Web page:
Surplus Surge

The black ink continues. For the fiscal year ended June 20, 2001, the University recorded an operating surplus of $164.9 million--37 percent larger than in the prior year--as revenues rose more than 10 percent, to $2.23 billion, and expenses increased more than 8 percent, to $2.06 billion. The data, published in the annual Financial Report to the Board of Overseers of Harvard College, released in November, reflect both a continuation of past trends and a surprise.

As planned, Harvard generated a significant surplus in fiscal year 2000, when strong current-use giving and distributions of investment income from the University's working-capital account swelled unrestricted funds, creating a cushion to pay for new academic programs and facilities. At the same time, distributions from the endowment were released to the faculties faster than they could be spent on added professorships, expanding research centers, and so on. The surpluses, in effect, thus began to "prefund" Harvard's growth in future academic years.

In fiscal year 2001, it was much the same story, and then some. The 2001 surplus consisted of a $51.9-million margin in unrestricted funds, comparable to the results of the prior year, and a 65 percent gain in the restricted operating surplus, to $113 million. Distributions from endowment income rose by nearly 11 percent, to $614.9 million. An unexpected surge in gifts (see chart) further swelled the restricted income line as the funds supporting a few large projects--for example, a $25-million grant to the School of Public Health for AIDS prevention in Nigeria--flowed through the year's financial statements. These robust revenues may be timely; the weak economy has begun to slow other sources of income for Harvard, such as the large executive and continuing-education programs in the professional schools.

In light of the Corporation's 21 percent boost in the endowment distribution for fiscal 2002, to nearly $750 million, "This year will be somewhat the same," at least in terms of restricted operating results, says Elizabeth C. Huidekoper, vice president for finance and coauthor of the annual report with D. Ronald Daniel, the University treasurer.

The past fiscal year, Huidekoper and Daniel write, "was the culmination of an extremely successful era for Harvard." The recent surpluses, strength of giving and of sponsored funding for research (the latter rose 17 percent in fiscal year 2001, to just over a half-billion dollars), and endowment distributions made many good things possible during the past decade. From 1991 to 2001, scholarships and student awards nearly doubled, to $187.4 million (increasing 12 percent in the most recent fiscal year). The rate of growth in tuition charges fell steadily, reducing students' share of the University's revenue from 27 percent in fiscal year 1991 to 23 percent last year, as endowment distributions rose from one-fifth to 28 percent of income. And for those with an eye on the bottom line, a decade that began with Harvard troublingly in the red ended, decisively, in the black.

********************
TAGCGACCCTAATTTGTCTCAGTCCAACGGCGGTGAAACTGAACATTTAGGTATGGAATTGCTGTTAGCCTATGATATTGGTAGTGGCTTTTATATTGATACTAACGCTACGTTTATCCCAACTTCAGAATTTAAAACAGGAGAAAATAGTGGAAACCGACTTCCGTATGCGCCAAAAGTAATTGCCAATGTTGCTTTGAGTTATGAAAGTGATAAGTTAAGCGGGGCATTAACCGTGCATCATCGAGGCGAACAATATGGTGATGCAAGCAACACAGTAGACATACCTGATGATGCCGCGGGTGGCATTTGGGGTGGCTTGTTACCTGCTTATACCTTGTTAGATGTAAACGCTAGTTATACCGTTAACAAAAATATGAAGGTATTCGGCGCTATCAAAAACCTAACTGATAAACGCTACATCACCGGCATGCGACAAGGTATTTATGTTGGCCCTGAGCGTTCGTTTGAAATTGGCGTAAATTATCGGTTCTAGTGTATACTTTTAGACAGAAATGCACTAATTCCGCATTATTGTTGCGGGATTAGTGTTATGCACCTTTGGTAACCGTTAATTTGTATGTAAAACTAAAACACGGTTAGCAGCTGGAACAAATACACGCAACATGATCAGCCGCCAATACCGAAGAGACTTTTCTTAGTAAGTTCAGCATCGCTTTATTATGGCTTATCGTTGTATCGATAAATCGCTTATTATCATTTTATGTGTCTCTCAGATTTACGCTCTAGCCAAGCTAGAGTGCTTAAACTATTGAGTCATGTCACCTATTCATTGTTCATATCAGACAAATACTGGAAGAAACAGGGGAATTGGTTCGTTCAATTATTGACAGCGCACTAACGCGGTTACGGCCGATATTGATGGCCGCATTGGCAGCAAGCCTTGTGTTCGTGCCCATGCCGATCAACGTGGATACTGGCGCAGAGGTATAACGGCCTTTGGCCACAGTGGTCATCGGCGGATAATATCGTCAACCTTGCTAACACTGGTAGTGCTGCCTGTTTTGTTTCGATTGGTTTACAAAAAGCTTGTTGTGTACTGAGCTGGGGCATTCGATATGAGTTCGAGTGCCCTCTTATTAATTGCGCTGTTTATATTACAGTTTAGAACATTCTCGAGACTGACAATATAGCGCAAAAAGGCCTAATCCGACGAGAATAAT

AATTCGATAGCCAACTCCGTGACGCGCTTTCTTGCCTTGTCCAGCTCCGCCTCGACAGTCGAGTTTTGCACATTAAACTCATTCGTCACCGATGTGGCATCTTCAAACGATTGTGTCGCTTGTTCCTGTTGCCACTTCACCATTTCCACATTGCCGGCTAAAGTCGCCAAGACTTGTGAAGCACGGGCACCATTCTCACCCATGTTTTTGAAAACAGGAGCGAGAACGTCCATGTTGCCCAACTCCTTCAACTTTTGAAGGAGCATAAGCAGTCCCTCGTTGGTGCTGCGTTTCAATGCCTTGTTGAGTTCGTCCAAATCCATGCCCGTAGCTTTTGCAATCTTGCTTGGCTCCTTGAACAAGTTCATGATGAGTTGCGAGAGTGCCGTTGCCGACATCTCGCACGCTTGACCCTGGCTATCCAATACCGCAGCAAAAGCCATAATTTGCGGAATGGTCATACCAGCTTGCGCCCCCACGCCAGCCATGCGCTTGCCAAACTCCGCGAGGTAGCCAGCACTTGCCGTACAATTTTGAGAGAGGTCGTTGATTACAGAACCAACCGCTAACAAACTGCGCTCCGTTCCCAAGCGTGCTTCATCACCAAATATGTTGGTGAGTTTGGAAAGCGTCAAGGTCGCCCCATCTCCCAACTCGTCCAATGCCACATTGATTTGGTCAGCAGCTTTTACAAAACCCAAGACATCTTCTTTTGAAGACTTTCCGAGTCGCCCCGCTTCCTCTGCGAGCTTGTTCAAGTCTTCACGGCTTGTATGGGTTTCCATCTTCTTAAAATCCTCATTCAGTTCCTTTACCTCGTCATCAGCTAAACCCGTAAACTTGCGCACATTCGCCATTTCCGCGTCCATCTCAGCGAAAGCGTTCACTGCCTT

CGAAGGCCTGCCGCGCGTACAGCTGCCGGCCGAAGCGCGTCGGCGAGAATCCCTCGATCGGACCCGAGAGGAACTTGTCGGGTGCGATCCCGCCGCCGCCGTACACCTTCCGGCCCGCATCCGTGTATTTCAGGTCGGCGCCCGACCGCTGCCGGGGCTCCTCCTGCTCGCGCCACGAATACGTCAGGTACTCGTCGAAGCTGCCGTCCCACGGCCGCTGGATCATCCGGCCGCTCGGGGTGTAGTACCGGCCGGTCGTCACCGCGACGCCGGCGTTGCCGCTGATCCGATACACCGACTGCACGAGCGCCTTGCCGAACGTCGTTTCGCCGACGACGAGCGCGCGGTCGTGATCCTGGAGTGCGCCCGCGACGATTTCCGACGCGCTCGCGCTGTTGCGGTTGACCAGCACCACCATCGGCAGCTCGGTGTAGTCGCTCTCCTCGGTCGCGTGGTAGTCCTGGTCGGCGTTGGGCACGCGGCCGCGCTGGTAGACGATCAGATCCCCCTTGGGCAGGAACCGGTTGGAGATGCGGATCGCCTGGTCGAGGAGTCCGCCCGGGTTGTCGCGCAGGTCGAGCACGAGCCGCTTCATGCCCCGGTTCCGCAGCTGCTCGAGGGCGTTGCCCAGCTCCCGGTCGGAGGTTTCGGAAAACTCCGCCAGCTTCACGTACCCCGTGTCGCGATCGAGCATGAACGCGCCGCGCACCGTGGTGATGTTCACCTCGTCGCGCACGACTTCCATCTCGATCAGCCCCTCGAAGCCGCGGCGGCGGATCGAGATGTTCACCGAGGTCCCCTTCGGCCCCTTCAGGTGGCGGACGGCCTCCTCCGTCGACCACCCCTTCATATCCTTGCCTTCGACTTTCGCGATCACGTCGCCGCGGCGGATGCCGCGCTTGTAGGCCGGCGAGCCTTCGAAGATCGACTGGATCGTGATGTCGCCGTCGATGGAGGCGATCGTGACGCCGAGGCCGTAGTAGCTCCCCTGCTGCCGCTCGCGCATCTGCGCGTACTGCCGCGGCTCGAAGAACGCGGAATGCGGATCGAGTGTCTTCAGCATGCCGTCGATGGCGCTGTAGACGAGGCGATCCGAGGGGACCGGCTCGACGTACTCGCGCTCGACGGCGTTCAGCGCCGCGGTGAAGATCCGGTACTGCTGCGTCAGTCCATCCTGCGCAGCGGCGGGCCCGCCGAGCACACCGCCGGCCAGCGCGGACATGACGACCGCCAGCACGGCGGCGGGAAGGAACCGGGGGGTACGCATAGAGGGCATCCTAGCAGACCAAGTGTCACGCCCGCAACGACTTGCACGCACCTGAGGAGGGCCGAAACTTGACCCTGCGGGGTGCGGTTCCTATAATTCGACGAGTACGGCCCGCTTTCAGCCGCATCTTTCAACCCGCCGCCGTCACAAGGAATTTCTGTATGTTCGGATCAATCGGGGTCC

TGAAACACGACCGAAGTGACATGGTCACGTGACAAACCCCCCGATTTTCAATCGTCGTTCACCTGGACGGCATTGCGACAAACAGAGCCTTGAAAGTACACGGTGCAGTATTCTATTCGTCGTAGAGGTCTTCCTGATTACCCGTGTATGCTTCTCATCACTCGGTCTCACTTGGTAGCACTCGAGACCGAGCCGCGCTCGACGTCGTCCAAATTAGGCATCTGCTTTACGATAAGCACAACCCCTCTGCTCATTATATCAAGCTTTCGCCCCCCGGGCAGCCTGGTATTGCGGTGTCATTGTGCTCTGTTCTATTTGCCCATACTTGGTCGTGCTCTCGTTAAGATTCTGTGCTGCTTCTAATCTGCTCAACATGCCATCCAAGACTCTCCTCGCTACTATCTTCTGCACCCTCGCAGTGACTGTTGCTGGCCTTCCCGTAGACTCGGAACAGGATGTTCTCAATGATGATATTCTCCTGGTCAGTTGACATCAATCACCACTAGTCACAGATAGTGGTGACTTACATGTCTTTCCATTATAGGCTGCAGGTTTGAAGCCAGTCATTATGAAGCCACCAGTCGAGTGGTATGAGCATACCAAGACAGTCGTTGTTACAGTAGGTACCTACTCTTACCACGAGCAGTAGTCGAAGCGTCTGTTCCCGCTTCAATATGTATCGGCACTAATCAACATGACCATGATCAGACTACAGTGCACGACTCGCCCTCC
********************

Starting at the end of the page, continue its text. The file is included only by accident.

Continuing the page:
The University's current growth, bolstered by increasing financial strength during the 1990s, reflects its "culture of entrepreneurship," Huidekoper says. That is, as scholars conceive new areas of inquiry, Harvard's structure "rewards individuals for optimizing their own resources and programs." As a central administrator, naturally, she has to worry about the administration's ability to keep up in terms of office space, laboratories, housing, and all the required academic accouterments. Capital outlays in fiscal year 2001, for instance, totaled $606.4 million, for 365 active projects and acquisitions. Even excluding the $315 million expended to buy 48 acres of land in Allston and the Arsenal office complex in Watertown, investments in facilities were up sharply from the prior year. That pace is likely to be sustained by large expansions of scientific research facilities, continuing library renovation, and graduate-student housing projects. Funding will come from the retained surpluses, future gifts, and debt financing.

The challenge, in Huidekoper's view, is to "balance the entrepreneurship with the needs of the institution." That means managing physical and programmatic growth within the capacities of Harvard's people and the desires of its surrounding communities in the near term--years before academic use of the Allston space begins.

In his installation address, President Lawrence H. Summers may have suggested how he will proceed toward that "balancing" when he said, "Renewal does not just mean doing new things and growing larger. It means moving beyond activities that have run their course"--even while pursuing new opportunities. After a decade of expansive, long-term academic planning, propelled by breakthroughs in knowledge (information technology, genomics) and access (the end of the Cold War, democratization in Latin America)--and by the funds to proceed (the $2.6-billion University Campaign, outsized investment returns on the endowment)--a period of consolidation and tradeoffs among priorities may be in the offing.


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